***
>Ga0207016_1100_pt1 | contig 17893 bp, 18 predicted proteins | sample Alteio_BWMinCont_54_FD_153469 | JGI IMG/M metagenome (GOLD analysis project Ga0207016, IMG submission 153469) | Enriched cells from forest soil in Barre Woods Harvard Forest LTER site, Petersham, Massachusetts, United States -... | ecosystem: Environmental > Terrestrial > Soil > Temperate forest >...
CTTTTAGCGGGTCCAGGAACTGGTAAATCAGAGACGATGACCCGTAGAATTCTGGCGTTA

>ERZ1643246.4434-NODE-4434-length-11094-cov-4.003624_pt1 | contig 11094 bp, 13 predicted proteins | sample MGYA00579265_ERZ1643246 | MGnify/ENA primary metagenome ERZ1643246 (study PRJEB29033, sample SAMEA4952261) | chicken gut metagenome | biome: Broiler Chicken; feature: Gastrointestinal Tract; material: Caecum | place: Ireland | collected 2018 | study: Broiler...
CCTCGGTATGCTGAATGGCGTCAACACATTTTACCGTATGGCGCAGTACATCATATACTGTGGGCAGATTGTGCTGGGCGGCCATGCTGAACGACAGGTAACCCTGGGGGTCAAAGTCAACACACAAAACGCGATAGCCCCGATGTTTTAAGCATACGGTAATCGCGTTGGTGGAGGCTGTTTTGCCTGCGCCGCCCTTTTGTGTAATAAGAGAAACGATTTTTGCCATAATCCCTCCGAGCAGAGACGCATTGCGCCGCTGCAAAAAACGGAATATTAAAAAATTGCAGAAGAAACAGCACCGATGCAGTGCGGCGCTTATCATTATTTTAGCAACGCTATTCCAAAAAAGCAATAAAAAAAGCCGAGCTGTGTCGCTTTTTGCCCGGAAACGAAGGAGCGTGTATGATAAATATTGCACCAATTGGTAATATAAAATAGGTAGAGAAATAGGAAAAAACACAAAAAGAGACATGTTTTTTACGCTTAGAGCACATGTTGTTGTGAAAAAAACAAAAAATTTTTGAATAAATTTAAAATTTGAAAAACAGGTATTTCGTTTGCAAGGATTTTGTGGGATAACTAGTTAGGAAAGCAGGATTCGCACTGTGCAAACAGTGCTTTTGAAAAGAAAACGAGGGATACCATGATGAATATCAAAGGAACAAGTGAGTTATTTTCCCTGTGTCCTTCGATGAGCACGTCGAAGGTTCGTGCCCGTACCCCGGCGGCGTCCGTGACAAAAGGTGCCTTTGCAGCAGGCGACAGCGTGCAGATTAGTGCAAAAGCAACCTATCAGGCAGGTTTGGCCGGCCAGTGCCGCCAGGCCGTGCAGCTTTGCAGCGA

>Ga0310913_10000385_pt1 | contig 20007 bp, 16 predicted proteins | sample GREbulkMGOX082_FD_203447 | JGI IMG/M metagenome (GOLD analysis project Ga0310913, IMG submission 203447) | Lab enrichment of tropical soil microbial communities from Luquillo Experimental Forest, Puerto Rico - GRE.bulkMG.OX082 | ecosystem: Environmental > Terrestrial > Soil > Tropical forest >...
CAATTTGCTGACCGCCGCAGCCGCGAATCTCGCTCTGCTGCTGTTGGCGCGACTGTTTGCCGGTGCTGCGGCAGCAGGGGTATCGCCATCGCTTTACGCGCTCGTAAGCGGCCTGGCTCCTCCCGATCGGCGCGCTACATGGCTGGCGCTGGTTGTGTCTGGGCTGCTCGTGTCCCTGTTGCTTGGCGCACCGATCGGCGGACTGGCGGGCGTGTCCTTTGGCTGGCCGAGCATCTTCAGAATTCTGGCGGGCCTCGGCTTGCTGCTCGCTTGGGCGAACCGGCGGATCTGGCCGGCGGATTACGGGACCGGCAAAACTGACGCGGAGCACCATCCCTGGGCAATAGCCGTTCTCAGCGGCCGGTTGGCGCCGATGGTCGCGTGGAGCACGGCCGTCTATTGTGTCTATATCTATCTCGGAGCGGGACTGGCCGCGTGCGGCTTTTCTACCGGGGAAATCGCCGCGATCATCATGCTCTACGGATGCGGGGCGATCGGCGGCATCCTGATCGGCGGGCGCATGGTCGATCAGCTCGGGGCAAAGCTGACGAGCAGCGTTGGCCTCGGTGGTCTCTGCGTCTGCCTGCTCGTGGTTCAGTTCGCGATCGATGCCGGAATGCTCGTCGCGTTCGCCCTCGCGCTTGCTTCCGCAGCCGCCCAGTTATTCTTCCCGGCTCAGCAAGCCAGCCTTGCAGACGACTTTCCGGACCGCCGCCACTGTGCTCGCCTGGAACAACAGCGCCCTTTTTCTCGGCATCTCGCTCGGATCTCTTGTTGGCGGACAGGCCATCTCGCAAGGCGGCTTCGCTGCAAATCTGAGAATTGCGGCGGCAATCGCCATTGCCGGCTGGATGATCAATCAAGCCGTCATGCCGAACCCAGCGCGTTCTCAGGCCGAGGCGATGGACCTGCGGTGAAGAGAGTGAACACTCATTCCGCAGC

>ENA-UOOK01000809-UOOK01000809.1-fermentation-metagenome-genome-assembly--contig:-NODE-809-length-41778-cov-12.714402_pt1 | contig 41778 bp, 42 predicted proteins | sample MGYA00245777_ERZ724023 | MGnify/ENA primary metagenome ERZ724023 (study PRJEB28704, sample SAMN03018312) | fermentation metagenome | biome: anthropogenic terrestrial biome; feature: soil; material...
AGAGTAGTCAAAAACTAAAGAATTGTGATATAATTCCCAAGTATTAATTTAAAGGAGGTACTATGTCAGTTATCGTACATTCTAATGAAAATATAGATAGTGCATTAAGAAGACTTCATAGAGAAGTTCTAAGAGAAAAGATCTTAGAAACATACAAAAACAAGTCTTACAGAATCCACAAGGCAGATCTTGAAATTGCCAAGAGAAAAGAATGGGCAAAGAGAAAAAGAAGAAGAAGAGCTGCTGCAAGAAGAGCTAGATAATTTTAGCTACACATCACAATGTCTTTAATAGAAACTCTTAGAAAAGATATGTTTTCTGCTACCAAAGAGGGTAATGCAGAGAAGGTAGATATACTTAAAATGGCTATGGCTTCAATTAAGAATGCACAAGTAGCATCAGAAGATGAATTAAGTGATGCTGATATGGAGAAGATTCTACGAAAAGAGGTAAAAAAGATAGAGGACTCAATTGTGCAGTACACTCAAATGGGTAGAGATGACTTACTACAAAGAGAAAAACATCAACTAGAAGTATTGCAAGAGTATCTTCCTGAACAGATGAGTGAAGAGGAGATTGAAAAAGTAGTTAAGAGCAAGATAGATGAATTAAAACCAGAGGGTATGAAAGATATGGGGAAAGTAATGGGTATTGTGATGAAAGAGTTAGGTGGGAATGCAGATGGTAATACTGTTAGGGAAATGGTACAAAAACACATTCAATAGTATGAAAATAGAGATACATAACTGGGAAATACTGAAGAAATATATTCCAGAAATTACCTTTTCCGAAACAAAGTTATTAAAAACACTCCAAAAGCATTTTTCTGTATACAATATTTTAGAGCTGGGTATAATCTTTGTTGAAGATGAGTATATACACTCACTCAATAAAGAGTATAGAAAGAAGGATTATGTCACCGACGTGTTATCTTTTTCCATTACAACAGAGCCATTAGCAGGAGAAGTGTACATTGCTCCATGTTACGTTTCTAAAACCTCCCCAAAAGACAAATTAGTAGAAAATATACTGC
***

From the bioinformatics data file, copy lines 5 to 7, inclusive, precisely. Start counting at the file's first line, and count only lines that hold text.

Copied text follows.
>Ga0310913_10000385_pt1 | contig 20007 bp, 16 predicted proteins | sample GREbulkMGOX082_FD_203447 | JGI IMG/M metagenome (GOLD analysis project Ga0310913, IMG submission 203447) | Lab enrichment of tropical soil microbial communities from Luquillo Experimental Forest, Puerto Rico - GRE.bulkMG.OX082 | ecosystem: Environmental > Terrestrial > Soil > Tropical forest >...
CAATTTGCTGACCGCCGCAGCCGCGAATCTCGCTCTGCTGCTGTTGGCGCGACTGTTTGCCGGTGCTGCGGCAGCAGGGGTATCGCCATCGCTTTACGCGCTCGTAAGCGGCCTGGCTCCTCCCGATCGGCGCGCTACATGGCTGGCGCTGGTTGTGTCTGGGCTGCTCGTGTCCCTGTTGCTTGGCGCACCGATCGGCGGACTGGCGGGCGTGTCCTTTGGCTGGCCGAGCATCTTCAGAATTCTGGCGGGCCTCGGCTTGCTGCTCGCTTGGGCGAACCGGCGGATCTGGCCGGCGGATTACGGGACCGGCAAAACTGACGCGGAGCACCATCCCTGGGCAATAGCCGTTCTCAGCGGCCGGTTGGCGCCGATGGTCGCGTGGAGCACGGCCGTCTATTGTGTCTATATCTATCTCGGAGCGGGACTGGCCGCGTGCGGCTTTTCTACCGGGGAAATCGCCGCGATCATCATGCTCTACGGATGCGGGGCGATCGGCGGCATCCTGATCGGCGGGCGCATGGTCGATCAGCTCGGGGCAAAGCTGACGAGCAGCGTTGGCCTCGGTGGTCTCTGCGTCTGCCTGCTCGTGGTTCAGTTCGCGATCGATGCCGGAATGCTCGTCGCGTTCGCCCTCGCGCTTGCTTCCGCAGCCGCCCAGTTATTCTTCCCGGCTCAGCAAGCCAGCCTTGCAGACGACTTTCCGGACCGCCGCCACTGTGCTCGCCTGGAACAACAGCGCCCTTTTTCTCGGCATCTCGCTCGGATCTCTTGTTGGCGGACAGGCCATCTCGCAAGGCGGCTTCGCTGCAAATCTGAGAATTGCGGCGGCAATCGCCATTGCCGGCTGGATGATCAATCAAGCCGTCATGCCGAACCCAGCGCGTTCTCAGGCCGAGGCGATGGACCTGCGGTGAAGAGAGTGAACACTCATTCCGCAGC

>ENA-UOOK01000809-UOOK01000809.1-fermentation-metagenome-genome-assembly--contig:-NODE-809-length-41778-cov-12.714402_pt1 | contig 41778 bp, 42 predicted proteins | sample MGYA00245777_ERZ724023 | MGnify/ENA primary metagenome ERZ724023 (study PRJEB28704, sample SAMN03018312) | fermentation metagenome | biome: anthropogenic terrestrial biome; feature: soil; material...